It’s not getting any easier to stay in the black in the increasingly saturated market of raw denim. We at Heddels report on a new brand producing raw selvedge jeans or a new store selling them almost every other day, and each one of them represents at least a dozen others we didn’t mention.
Everyone and their mother is making 13oz. Cone Mills made in USA denim, so what’s left for a new brand to do? The trend for the past year has been to remake the same jeans everyone else already has, pepper them heavily with Americana, and cut the cost via Kickstarter; sort of like what off-brand Dr. Thunder soda is to Dr. Pepper. A lot of the more established players are threatened by this move, as well they should be. But for consumers it’s a beneficial consequence of the growth and evolution of the raw denim market.
For the canonically established brands (the ones in the sidebar), Dr. Thunder jeans present a double edged sword. They help by creating more potential customers but at the same time they’re nipping at the heels of every known label to take their place.
The cost of admission for made in USA selvedge raws is half of what it was five years ago. Consumers who wanted to try raw denim but didn’t want to risk several hundred dollars on jeans they didn’t entirely understand can now take the plunge on a sub-hundred dollar model that’s a similar experience. Sure the product might be bland and generic, but it’s most likely worlds better than your standard mall brand offering. And once someone’s bought in to the world of raw denim, they’re much more likely to become a convert, explore other options, and upgrade to a pair from one of the higher-tier brands.
The drawback, however, is that Dr. Thunder jeans can be similar enough to be confused with the higher end brands themselves. This isn’t really an issue for denim nerds, but for the mainstream consumer often the only thing separating a high-end jean from something half its price is the label. Our favorite brands have to constantly and consistently put out good product at a decent price to prove they deserve to be at the top of the heap.
But for denimheads, the plethora of choice and competition Dr. Thunder jeans instill in the marketplace is a very good thing. The growth of the community and the creation of new brands means a much wider selection and availability of whatever jeans happen to suit your needs. Our readership has nearly tripled in the last two years and that upswing shows no signs of slowing down. As much as we’d like to believe that’s due to our unparalleled analysis of crotch fades, it’s undeniable that more people are buying and wearing raw jeans than they have in decades. We even created a tool to catalog and search through all the models. Plus, raw denim is nowhere close to an exhausted market–there’s still a massive pool of people not wearing them who potentially could.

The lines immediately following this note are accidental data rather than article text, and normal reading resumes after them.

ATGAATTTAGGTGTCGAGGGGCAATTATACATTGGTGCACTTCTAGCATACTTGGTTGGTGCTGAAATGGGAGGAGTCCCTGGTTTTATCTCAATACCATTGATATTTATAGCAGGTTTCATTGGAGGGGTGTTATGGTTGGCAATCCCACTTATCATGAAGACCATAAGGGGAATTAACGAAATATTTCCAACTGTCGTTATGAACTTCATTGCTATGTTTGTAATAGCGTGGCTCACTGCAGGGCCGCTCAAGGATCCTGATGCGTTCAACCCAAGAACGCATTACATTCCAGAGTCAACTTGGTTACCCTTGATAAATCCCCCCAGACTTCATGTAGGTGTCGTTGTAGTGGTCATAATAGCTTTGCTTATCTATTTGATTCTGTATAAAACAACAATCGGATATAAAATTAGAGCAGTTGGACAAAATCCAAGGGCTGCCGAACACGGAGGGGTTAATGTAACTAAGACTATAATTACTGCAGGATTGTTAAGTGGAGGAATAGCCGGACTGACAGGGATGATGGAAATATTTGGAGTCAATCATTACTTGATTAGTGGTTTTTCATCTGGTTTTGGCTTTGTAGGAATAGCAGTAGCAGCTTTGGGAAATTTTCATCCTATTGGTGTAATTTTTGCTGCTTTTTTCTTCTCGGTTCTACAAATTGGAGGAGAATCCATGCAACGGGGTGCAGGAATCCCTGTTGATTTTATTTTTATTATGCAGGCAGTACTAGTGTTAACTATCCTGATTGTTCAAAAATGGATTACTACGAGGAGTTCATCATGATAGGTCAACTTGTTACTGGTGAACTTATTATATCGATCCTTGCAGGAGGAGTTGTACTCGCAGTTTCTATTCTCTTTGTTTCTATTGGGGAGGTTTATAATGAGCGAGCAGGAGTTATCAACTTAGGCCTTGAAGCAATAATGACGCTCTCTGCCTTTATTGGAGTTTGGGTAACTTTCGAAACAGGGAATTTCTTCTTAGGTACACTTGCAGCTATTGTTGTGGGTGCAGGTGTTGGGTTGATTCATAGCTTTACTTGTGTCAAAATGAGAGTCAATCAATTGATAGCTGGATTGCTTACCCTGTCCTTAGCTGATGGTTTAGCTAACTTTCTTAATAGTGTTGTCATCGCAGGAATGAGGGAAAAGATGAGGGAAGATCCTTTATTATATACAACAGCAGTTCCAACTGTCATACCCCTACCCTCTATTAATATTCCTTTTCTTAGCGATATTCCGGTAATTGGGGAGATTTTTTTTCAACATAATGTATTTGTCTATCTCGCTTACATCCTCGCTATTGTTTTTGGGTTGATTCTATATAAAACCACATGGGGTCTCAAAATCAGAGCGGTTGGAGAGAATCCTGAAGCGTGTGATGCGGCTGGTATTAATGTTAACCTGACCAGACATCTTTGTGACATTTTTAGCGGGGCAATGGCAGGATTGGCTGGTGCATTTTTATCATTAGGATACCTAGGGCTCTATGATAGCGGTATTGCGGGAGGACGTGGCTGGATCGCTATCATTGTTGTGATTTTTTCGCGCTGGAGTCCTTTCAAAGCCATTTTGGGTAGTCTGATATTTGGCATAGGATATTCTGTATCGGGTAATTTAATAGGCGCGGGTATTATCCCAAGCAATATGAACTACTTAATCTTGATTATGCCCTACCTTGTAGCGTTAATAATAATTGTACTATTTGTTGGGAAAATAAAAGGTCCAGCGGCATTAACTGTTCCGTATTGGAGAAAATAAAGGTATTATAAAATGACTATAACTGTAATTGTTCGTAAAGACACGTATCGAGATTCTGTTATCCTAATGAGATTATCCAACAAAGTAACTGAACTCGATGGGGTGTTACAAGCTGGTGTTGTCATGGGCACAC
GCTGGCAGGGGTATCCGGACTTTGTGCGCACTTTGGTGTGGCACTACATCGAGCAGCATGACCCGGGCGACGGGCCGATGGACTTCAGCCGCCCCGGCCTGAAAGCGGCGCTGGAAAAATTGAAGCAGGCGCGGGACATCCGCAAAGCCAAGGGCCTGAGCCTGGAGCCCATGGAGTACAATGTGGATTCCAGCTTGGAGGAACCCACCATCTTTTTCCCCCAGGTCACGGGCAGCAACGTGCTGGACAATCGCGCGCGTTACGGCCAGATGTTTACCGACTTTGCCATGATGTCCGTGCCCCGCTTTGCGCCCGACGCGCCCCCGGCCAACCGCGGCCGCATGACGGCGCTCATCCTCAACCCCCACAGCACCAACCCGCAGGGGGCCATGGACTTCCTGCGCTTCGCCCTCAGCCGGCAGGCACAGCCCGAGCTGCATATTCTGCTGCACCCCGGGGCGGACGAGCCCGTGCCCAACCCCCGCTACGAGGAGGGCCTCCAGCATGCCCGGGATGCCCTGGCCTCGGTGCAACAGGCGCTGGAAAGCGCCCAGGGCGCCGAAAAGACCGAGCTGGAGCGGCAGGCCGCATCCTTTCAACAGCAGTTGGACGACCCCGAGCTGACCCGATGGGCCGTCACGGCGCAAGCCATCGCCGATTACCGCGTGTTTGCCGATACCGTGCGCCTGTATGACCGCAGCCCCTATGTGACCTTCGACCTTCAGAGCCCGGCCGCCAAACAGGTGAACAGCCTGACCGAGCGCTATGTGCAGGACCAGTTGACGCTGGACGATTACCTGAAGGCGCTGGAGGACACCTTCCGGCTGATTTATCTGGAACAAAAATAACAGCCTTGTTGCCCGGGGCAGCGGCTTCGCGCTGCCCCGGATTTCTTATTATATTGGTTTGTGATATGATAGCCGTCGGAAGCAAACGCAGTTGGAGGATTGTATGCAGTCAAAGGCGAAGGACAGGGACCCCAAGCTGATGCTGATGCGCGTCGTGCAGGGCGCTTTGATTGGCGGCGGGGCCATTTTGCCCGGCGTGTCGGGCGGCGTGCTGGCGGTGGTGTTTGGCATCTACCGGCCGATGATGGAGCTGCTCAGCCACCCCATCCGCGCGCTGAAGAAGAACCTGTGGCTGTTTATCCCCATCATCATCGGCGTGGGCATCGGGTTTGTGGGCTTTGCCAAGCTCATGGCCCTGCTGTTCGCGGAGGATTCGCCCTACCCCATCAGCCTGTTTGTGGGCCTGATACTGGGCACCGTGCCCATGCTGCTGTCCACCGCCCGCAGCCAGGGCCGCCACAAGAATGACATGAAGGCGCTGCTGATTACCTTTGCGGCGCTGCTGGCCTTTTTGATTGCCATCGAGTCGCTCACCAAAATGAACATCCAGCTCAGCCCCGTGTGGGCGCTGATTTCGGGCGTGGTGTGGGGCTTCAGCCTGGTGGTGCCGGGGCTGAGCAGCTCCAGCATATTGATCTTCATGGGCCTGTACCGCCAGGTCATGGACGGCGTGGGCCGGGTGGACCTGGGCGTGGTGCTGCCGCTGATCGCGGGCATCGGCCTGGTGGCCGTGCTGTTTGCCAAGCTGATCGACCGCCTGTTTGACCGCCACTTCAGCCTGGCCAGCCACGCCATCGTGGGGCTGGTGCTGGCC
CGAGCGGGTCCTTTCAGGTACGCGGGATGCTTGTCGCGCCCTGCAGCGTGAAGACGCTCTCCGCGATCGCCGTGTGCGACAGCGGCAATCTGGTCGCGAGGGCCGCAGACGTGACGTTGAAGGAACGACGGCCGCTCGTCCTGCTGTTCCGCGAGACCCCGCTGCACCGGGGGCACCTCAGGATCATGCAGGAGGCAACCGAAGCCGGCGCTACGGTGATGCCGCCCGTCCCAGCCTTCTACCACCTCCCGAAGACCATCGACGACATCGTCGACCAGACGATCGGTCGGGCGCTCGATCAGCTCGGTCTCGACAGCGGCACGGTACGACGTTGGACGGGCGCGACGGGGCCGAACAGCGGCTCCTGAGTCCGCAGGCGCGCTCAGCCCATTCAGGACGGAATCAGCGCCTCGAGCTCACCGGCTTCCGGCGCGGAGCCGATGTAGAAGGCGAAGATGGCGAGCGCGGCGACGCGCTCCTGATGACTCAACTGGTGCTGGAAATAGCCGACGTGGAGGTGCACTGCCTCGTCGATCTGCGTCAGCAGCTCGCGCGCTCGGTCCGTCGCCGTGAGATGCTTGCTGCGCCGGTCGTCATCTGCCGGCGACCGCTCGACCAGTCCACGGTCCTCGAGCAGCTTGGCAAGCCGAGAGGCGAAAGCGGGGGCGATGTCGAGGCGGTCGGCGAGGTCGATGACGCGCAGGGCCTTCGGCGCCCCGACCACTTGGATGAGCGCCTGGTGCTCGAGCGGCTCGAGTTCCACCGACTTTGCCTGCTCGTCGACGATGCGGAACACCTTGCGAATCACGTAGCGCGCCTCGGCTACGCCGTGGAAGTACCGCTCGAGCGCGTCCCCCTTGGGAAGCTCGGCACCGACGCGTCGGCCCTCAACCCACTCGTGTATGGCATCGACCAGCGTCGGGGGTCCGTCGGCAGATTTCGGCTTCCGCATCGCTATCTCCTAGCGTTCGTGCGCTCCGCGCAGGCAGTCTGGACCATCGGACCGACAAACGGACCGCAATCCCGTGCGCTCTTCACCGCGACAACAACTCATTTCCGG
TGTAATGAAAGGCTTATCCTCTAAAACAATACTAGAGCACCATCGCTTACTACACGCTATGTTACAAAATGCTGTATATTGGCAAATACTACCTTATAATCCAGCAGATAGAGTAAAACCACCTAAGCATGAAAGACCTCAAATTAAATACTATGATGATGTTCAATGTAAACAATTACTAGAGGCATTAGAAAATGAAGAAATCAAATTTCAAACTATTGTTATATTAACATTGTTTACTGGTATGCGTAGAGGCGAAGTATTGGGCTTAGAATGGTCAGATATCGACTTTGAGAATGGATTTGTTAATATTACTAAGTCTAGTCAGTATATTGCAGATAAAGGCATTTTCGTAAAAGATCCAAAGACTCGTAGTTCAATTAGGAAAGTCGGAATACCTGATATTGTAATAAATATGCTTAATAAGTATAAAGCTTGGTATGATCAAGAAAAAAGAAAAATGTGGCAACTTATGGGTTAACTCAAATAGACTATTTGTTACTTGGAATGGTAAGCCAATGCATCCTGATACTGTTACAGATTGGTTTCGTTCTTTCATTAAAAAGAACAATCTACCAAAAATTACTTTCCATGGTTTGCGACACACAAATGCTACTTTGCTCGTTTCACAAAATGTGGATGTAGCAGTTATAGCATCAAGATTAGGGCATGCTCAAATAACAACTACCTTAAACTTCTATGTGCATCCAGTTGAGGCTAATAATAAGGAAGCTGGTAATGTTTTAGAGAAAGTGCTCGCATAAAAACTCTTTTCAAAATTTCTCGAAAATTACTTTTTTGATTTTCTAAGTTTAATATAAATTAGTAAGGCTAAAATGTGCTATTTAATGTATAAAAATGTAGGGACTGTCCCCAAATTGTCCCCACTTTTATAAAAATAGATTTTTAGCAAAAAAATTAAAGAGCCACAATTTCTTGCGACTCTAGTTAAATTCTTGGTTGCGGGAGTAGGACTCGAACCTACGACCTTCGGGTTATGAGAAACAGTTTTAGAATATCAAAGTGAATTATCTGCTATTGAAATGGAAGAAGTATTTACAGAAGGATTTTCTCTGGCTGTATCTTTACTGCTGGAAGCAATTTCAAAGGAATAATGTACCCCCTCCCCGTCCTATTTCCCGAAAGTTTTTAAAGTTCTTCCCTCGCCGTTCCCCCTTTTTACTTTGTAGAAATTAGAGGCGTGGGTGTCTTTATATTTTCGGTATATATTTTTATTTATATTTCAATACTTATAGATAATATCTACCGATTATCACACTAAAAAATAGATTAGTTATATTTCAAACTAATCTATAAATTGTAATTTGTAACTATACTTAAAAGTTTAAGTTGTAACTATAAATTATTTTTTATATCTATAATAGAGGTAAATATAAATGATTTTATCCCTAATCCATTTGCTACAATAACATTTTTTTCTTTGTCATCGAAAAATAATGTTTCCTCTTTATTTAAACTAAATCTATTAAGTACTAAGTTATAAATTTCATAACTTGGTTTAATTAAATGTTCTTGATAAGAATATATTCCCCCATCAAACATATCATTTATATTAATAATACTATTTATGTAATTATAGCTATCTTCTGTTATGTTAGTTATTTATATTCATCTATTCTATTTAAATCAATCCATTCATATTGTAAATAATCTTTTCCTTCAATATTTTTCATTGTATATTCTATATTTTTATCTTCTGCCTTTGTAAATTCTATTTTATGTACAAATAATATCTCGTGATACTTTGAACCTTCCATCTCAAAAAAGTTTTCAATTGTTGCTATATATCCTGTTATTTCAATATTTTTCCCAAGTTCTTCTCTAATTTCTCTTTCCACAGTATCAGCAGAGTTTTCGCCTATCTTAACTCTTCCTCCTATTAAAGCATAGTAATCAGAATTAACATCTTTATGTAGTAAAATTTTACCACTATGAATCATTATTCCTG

Furthermore, the competition amongst brands means the established ones can’t afford to rest on their laurels. They have to innovate new fabrics, details, fits, and construction methods every season to separate themselves from the hordes of cheap copycats. Denimheads are getting the very best each company has to offer because there’s no reason to patronize something that falls below the curve. It’s Denim Darwinism in action.
There’s a lot of shit talk in the world of raw denim and Kickstarter brand Gustin has been a popular whipping boy in trade circles. It’s easy to deride them, they took in close to half a million dollars with a two minute video and a bunch of zeitgeisty heritage-speak without making a single pair of jeans. Even I jumped in on the ridicule. No one would argue that Gustin’s jeans are superior to those of a cult Japanese brand like Flat Head, but they’re providing a good value proposition for a different kind of consumer.
Forget all their “we cut out the middleman” and “bringing jobs back to America” crap and Gustin makes a decent entry level pair of jeans at a reasonable price. There’s nothing wrong with that. Because of them, thousands of people tried raw denim who probably never would have. They’re not stealing customers away from companies like Flat Head, they’re creating them. If you don’t like them, don’t buy them. Don’t buy them enough and they’ll go away.
We may be quick to condemn brands that seem unsophisticated, but it should be a no brainer for anyone in this business that more people wearing raw jeans–any raw jeans–is a good thing. And for the exclusivists lamenting, “it’s not cool if everyone’s doing it”, a bigger market only means more opportunity for tiny brands to develop. Veteran denimheads can be quick to forget how difficult it is to learn the complete landscape of brands, stores, and price points. We were all there before and there’s no shame in ignorance, but now the barrier to entry is a little lower. Hell, making it easy to learn about raw denim is the explicit purpose of this website.
Maybe our favorite brands will have to work a little bit harder to stay on top, but that’s a good thing. Working hard gives you better fades.